Fatal "autopilot" car crash puts Tesla's life on the line
FYI, this story is more than a year old
It might just be that autonomous driving isn't as safe as it claims to be, following the news that Tesla has acknowledged its first ever fatal crash involving one of its semi-autonomous cars, which could prove to be a blow to the rapidly developing industry.
Tesla has publicly shared its distress about the first ever fatal crash involving its Tesla Model S. The crash claimed the life of 40-year-old Joshua Brown, a customer who was an innovator and a friend of Tesla and the broader EV community, "believed strongly in Tesla’s mission".
Tesla stated in a blog today that the accident was the first known fatality in the 130 million miles (209,214,720 km) that the car's Autopilot feature had been activated.
The crash happened in the United States back in May, when the Tesla collided with a truck-and-trailer. The car - and its driver - failed to detect the white truck against the bright sky. Neither the car or the driver applied the brakes.
Tesla says the the truck's unusually high load, combined with its road positioning, caused the car to pass underneath the truck to the point where the trailer hit the car's windscreen, with one media report stating that the impact tore the roof off the car.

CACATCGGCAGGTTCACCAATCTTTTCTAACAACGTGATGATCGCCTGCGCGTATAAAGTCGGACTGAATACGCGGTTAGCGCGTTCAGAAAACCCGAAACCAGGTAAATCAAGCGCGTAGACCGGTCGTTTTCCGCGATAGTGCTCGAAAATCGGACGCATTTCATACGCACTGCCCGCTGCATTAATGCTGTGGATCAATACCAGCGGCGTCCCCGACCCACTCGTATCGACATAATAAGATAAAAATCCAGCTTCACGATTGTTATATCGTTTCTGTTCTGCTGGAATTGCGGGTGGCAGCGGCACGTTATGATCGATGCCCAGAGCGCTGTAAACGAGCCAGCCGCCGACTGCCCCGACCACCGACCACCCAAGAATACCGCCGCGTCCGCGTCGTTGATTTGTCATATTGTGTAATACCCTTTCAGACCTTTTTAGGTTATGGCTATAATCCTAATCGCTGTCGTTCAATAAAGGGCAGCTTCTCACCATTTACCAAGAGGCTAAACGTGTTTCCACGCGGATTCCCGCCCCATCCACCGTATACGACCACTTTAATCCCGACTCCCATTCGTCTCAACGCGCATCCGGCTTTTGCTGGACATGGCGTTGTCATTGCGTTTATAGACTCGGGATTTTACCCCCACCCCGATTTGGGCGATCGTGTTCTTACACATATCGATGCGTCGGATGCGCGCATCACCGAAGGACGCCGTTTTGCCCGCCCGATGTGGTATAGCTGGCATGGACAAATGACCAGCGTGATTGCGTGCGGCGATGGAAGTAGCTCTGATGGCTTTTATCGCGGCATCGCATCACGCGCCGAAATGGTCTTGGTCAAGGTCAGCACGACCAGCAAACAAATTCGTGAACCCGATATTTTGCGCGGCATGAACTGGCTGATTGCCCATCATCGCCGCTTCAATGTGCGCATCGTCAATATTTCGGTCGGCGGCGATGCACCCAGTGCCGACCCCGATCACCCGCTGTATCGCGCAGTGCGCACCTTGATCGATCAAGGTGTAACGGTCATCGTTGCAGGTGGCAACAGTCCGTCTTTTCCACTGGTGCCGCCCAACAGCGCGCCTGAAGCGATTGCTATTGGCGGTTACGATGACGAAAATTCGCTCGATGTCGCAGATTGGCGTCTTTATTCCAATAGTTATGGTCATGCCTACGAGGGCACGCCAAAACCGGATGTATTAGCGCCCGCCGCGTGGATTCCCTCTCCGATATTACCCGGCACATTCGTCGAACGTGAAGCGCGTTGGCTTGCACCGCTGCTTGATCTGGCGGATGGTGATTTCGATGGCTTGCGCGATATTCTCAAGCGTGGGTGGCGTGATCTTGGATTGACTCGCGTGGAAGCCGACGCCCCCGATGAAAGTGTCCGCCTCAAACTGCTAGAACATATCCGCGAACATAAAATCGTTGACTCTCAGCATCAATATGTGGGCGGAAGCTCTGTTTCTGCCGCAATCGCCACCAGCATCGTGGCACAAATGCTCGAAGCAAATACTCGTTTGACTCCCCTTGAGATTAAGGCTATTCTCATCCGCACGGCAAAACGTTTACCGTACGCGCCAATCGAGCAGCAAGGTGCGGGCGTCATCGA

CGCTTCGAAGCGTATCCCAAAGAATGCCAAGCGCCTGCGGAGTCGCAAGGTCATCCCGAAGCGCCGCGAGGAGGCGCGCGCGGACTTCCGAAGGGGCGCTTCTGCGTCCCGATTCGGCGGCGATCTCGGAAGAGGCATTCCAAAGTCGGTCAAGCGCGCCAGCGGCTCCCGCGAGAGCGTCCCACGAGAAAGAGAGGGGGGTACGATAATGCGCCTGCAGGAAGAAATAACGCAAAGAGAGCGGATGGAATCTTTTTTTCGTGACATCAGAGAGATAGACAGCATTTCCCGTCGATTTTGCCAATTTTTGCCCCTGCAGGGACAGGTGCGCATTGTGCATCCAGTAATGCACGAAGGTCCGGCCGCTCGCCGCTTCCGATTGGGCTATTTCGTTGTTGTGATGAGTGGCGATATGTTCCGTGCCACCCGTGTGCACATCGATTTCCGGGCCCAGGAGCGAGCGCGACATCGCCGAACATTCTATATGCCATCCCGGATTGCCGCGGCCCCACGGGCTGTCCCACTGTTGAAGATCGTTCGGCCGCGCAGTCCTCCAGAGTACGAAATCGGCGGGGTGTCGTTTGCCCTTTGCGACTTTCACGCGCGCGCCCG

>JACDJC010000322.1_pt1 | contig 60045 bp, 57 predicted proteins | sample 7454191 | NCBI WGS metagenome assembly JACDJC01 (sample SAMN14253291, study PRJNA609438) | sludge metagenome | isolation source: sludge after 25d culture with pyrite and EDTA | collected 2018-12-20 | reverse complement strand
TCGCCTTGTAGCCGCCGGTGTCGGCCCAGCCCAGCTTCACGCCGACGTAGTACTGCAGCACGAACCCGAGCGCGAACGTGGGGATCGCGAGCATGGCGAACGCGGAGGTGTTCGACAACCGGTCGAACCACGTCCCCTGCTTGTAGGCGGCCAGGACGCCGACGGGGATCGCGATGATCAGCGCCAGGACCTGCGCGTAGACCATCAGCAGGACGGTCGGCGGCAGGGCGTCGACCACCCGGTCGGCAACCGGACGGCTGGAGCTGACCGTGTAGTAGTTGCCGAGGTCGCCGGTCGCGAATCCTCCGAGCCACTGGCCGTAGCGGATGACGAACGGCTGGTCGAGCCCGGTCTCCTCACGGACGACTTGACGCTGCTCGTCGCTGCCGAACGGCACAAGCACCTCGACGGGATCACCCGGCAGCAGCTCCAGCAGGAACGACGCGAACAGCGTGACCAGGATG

Tesla has admitted in the past that its sensors have difficulty detecting all objects around the car, but it's still a work in progress. Investigations are underway to find out if there was a fault in the car's systems.
The company states that the autopilot assist still needs to be human-managed. With this in mind, it's not entirely a "self-driving" accident, it does show that the technology and the people behind the wheel are still vulnerable and may trust it a little too much.
Tesla says that if the car had hit the front or back of the trailer at high speed, the advanced crash safety system would have deployed and prevented serious injuries, as it has done in the past.
Tesla says it disables its autopilot systems by default and users must specifically agree to use the new technology while it is still in a public beta phase. The company points out autopilot clauses in the agreement, stating it's “an assist feature that requires you to keep your hands on the steering wheel at all times" whilst maintaining control, awareness and responsibility and interception when necessary, stating users must "be prepared to take over at any time”.
Tesla says its systems check often to see if the driver's hands stay on the wheel, and alerts drivers when they're not. The car then slows down until the driver's hands are back on the wheel.
Tesla admits that its autopilot is continuously being improved as the software accounts for rare events, but driver smarts are definitely still needed.
Will this be a setback for Tesla, when it is trying and succeeding to drive the autonomous and EV industry? Tesla is putting the blame mostly on the driver in this case, particularly when the technology is still in beta mode.
While the crash is still under investigation by the NHTSA, it does provide a tragic lesson for the future of the autonomous vehicles.